Roberto Cavalli RTW Fall 2019

MILAN — The sale of the Roberto Cavalli company is taking yet another turn.

Confirming a WWD report last week, it appears that a composition with creditors is increasingly in the cards for the Florence-based fashion house.

On Wednesday, unions Filctem Cgil and Femca Cisl sent a note to “denounce the grave uncertainties” surrounding the future of Roberto Cavalli, claiming that owner Clessidra is “disengaging from the investment” in the brand and will present a request of “pre-composition with creditors.” This comes, say the unions, “despite the negotiations taking place with the American group Bluestar Alliance.”

The procedure is expected to be deposited on April 1 and the unions warn that it could have “grave repercussions” on the development of the company, putting the future of the workers on-site at risk, without “a guarantee of continuity.” Through the unions, the employees are demanding to avoid mobility schemes and affirm that no pay cuts will be accepted.

“We ask that those who are deciding over the future of more than 270 families be aware of the fact that the management and future of a company must necessarily rely on common sense and a behavior ethically correct toward those employees who for years have worked for a storied made in Florence brand, which is still appreciated in the world by many women,” state the unions. “Given the gravity of the situation,” and to protect the dignity of the employees and the company, the unions have declared a strike to be held on April 1.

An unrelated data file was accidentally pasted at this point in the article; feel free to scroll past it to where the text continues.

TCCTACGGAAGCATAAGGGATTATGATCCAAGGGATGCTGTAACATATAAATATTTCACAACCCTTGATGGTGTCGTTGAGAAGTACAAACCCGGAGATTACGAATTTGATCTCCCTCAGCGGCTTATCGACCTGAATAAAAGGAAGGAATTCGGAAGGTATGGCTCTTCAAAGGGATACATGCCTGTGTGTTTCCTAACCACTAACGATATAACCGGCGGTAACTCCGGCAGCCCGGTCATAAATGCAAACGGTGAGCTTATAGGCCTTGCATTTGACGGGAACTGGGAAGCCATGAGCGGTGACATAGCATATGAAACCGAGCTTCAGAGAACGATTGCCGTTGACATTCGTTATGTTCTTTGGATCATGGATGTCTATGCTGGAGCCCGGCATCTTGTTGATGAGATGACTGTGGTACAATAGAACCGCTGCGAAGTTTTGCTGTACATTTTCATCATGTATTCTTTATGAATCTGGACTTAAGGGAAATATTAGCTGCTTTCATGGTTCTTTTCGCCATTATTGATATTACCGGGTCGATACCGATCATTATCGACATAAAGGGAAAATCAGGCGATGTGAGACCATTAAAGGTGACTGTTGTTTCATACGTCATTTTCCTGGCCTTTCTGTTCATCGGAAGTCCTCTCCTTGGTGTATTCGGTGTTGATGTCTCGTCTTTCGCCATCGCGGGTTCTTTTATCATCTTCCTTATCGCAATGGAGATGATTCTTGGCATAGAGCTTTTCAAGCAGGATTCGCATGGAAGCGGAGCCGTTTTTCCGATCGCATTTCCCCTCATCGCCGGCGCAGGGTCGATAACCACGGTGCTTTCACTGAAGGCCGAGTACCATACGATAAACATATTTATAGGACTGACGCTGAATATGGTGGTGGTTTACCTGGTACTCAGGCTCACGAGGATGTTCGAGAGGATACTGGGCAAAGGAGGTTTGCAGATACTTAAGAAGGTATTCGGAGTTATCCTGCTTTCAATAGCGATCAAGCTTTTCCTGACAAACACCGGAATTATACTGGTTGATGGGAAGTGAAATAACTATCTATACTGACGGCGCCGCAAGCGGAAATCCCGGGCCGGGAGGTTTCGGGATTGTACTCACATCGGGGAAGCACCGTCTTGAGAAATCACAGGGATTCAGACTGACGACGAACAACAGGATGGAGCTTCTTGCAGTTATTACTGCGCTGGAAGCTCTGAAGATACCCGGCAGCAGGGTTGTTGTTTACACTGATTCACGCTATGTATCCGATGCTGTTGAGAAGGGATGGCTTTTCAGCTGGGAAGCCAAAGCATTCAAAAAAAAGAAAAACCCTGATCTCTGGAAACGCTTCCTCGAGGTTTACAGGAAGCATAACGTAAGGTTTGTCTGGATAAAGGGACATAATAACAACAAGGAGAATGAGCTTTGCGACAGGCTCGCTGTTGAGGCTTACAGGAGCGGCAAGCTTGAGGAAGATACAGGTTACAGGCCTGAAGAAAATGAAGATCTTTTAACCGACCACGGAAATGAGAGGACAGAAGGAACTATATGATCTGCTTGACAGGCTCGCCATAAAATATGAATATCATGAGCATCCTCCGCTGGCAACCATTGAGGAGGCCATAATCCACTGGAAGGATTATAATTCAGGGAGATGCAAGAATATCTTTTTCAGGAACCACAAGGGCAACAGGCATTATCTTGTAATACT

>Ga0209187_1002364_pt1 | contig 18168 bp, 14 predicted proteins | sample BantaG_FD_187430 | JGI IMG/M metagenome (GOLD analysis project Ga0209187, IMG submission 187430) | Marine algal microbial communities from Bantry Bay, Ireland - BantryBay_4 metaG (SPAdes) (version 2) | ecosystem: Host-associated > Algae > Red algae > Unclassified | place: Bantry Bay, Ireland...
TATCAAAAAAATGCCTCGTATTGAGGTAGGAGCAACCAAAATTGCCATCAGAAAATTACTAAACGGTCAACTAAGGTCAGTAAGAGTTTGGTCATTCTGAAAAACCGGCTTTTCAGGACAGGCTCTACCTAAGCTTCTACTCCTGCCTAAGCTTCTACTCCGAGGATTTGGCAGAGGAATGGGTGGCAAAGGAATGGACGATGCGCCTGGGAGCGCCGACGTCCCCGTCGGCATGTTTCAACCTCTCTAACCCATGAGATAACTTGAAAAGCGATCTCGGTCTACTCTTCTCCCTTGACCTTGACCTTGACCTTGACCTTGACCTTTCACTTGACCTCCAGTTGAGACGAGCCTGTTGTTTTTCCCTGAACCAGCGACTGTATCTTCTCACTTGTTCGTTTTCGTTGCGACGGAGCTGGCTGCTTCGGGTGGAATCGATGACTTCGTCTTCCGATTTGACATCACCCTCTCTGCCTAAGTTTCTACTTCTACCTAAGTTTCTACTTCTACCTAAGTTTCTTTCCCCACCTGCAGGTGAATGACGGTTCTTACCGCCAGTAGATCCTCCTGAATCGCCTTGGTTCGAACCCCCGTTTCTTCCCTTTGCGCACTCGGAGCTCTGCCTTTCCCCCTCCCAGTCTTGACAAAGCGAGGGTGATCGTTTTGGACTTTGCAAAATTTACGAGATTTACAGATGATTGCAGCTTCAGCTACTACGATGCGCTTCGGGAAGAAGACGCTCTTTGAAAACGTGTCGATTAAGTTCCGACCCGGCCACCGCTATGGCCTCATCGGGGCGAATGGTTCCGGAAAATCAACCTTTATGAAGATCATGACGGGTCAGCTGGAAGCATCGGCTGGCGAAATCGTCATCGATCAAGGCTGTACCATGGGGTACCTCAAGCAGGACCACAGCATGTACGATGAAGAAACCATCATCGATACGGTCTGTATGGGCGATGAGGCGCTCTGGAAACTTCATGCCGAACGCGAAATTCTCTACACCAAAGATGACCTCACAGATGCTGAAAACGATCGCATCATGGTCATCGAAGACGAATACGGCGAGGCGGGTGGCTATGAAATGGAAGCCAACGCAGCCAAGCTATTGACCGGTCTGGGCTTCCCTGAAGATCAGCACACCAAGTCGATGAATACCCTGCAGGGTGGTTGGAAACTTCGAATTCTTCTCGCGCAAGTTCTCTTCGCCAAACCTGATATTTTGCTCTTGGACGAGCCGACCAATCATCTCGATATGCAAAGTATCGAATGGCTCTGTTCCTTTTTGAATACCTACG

A market source contended that the pre-composition “does not put an end to the negotiations” with Blue Star Alliance nor does it mean that the current management, headed by chief executive officer Gian Giacomo Ferraris, will exit the company during this procedure.

Clessidra had no comment on Wednesday.

As reported, this is not the first time the unions have stated their concern over the future of the troubled brand and the production sites in Sesto Fiorentino, outside Florence. Sources believe Philipp Plein is no longer in the running to buy Cavalli, leaving Bluestar Alliance, which has investments in Tahari, Bebe and Catherine Malandrino, as the only suitor. 

Clessidra took control of Cavalli in 2015, but has been looking to exit the fashion business, according to sources. In May 2016, Italmobiliare SpA, the publicly listed investment group owned by the Pesenti family, took control of Clessidra for roughly 20 million euros. Italmobiliare holds and manages a diversified portfolio of investments and equity interests worth more than 2 billion euros.

Creative director Paul Surridge, who had joined Cavalli in 2017, this week confirmed his exit from the brand. 

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